As unique as visionary artist St. EOM himself, an upcoming joint art exhibition by the Bo Bartlett Center and Pasaquan will celebrate the profound impact the Pasaquan founder has had on contemporary artists who have been deeply moved by Pasaquan and its spiritual essence.
So unique in fact is “Unstuck in Time: St. EOM, Pasaquan, Here, Now” that the exhibition’s opening will span two days and two locations: Friday, Sept. 15 at the Bo Bartlett Center in Columbus, and Saturday, Sept. 16 on the Pasaquan grounds in Buena Vista.
At the exhibition’s core lies the enduring legacy of St. EOM — born Eddie Owens Martin, and whose visionary creation, Pasaquan, has become an emblem of artistic expression and spiritual exploration. Nestled in the pines of Marion County, Georgia, Pasaquan has not only nurtured emerging creative talents but has also ignited a profound exploration of LGBTQ+ themes within the visual arts. The two Columbus State University programs come together to celebrate St. EOM’s groundbreaking ideas by embracing his impact on contemporary artists as they venture into new realms of creativity and expression.
“As visitors journey through ‘Unstuck in Time,’ they will traverse an artistic landscape that blurs the lines between past and present, tradition and innovation,” explained Mike McFalls (pictured at Pasaquan), who serves as director of both the Bo Bartlett Center and Pasaquan, as well as a professor in the Department of Art. “We’re excited about bringing together both of these locations to offer a multi-dimensional experience where art, spirituality and culture intertwine in perfect harmony.”
The two-day opening weekend event takes place Sept 15-16 and begins on Friday evening at the Bo Bartlett Center, and resumes Saturday evening at Pasaquan:
- Friday, Sept. 15, 6 p.m. to 8 p.m., The Bo Bartlett Center, Columbus: Opening Reception and Performance by Sonic Mud
- Saturday, Sept. 16, 5:03 p.m. to sunset, Pasaquan, Buena Vista: Premier and Performance of Commissioned Work by New Future City Radio (Damon Locks and Rob Mazurek); performance by Sonic Mud
The exhibition not only unites the Bo Bartlett Center and Pasaquan but blends a diverse group of artists and artistic media — from painting to music and from sculpture to ceramics. The artists were carefully chosen not just for their visual resonance with St. EOM’s work, but for their shared vision, dedication to their craft, and belief that art can transcend the present by opening portals to envision new possibilities and worlds.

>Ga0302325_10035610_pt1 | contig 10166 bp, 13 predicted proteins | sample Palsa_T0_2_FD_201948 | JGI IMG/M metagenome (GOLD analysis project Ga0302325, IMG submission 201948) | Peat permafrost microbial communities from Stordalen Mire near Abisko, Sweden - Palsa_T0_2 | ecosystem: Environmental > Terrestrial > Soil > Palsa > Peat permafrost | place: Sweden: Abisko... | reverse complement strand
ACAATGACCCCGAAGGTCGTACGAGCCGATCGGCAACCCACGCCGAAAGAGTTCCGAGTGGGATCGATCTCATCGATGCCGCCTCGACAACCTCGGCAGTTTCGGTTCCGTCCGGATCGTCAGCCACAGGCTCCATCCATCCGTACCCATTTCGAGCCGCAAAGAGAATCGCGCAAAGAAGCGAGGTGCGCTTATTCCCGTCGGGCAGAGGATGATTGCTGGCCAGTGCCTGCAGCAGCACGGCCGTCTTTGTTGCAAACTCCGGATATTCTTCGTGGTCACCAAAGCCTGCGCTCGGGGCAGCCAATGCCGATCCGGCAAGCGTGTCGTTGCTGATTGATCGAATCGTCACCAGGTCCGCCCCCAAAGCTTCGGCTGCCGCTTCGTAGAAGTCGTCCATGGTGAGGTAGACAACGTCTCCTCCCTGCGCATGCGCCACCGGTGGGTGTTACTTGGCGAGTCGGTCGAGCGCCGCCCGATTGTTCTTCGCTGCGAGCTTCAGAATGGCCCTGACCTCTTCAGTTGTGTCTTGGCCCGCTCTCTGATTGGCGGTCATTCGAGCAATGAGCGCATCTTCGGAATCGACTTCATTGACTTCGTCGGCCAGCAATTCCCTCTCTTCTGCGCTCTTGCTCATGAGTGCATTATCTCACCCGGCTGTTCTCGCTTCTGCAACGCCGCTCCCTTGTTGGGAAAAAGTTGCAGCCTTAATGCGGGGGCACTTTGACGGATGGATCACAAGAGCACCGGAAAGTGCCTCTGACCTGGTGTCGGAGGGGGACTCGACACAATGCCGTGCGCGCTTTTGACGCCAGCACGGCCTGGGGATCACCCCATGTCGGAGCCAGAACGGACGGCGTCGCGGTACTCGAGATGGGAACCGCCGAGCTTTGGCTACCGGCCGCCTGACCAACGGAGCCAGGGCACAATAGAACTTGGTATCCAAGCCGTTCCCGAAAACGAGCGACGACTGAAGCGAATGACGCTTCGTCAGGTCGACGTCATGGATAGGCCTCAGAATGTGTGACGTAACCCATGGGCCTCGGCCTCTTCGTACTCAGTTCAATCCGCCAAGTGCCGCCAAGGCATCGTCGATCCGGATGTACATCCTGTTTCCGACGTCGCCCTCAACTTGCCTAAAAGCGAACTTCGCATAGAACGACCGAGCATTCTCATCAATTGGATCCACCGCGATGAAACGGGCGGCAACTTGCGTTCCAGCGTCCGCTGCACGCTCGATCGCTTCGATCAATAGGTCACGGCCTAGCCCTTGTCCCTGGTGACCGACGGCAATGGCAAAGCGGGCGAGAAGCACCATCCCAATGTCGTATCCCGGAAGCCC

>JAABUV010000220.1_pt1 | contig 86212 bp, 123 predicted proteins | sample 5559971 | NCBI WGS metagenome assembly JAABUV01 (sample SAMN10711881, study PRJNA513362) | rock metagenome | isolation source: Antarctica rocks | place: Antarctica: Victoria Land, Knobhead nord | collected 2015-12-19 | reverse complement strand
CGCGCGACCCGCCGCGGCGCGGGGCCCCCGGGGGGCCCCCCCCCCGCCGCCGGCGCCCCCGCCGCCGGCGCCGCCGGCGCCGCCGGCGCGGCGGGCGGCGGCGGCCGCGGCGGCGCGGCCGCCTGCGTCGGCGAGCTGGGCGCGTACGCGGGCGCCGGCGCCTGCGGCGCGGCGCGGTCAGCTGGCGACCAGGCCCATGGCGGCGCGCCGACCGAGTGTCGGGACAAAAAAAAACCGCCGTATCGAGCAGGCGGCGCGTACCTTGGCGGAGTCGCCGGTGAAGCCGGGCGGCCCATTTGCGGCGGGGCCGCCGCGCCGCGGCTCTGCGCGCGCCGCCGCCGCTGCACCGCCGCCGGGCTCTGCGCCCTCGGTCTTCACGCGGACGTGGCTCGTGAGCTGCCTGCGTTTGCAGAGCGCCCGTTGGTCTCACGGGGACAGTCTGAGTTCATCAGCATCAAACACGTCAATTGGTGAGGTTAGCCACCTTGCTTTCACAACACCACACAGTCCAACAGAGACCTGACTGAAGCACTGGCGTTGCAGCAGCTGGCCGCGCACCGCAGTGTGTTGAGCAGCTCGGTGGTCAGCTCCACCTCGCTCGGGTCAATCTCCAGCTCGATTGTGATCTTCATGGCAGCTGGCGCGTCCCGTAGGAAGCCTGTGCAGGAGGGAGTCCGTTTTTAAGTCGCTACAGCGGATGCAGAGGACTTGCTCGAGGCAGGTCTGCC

“Art has the power to dissolve barriers, foster inclusivity and spark conversations about the human condition, identity and spirituality,” McFalls said. “Pasaquan and St. EOM’s legacy is indicative of the power of artistic expression to transcend time, forge connections across generations, and ignite dialogues about our shared human experience.”
Participating artists include Ryan Akers, David Onri Anderson, Merrilee Challiss, Julia Elsas, Erik Frydenborg, Leia Genis, Sonya Yong James, St. EOM (aka Eddie Owens Martin), Robert Morgan, New Future City Radio (Damon Locks and Rob Mazurek), Sarah Peters, Sonic Mud (Julia Elsas, Kenny Wollesen, Kirk Knuffke, Madeleine Ventrice), and Sergio Suarez.
This exhibition is curated by The Fuel and Lumber Company — founded by artists Amy Pleasant and Pete Schulte in Birmingham, Alabama — to facilitate exhibitions and related programming in the Southeast and beyond. Through their distinct artistic voices, these curators pay homage to the spirit of Pasaquan and St. EOM’s profound artistic legacy.
Eddie Owens Martin, later known as St. EOM, established the visionary art site Pasaquan in the 1950s — inspired to do so by a vision from the future that instructed him to leave New York and to “return to Georgia and do something.” That “something” became the immersive, internationally recognized, seven-acre visionary art environment in Buena Vista.
The Pasaquan artscape includes six buildings adorned inside and out with vibrant colors and bold patterns comprised of human figures and nature imagery. The remainder of the space includes painted concrete walls connecting the buildings, sculptural elements, and thousands of St. EOM’s other artistic artifacts.
Columbus State assumed ownership of Pasaquan in 2014, and Department of Art students and faculty have worked alongside the Pasaquan Preservation Society since then to restore the site. Pasaquan is on the U.S. National Register of Historic Places.
The exhibition will run through Saturday, Dec. 16. It is available to visitors at no charge during the center’s operating hours, which are Tuesday through Saturday from 11 a.m. to 4 p.m.
For more information about “Unstuck in Time: St. EOM, Pasaquan, Here, Now” and the center’s other exhibitions, visit bartlettcenter.columbusstate.edu.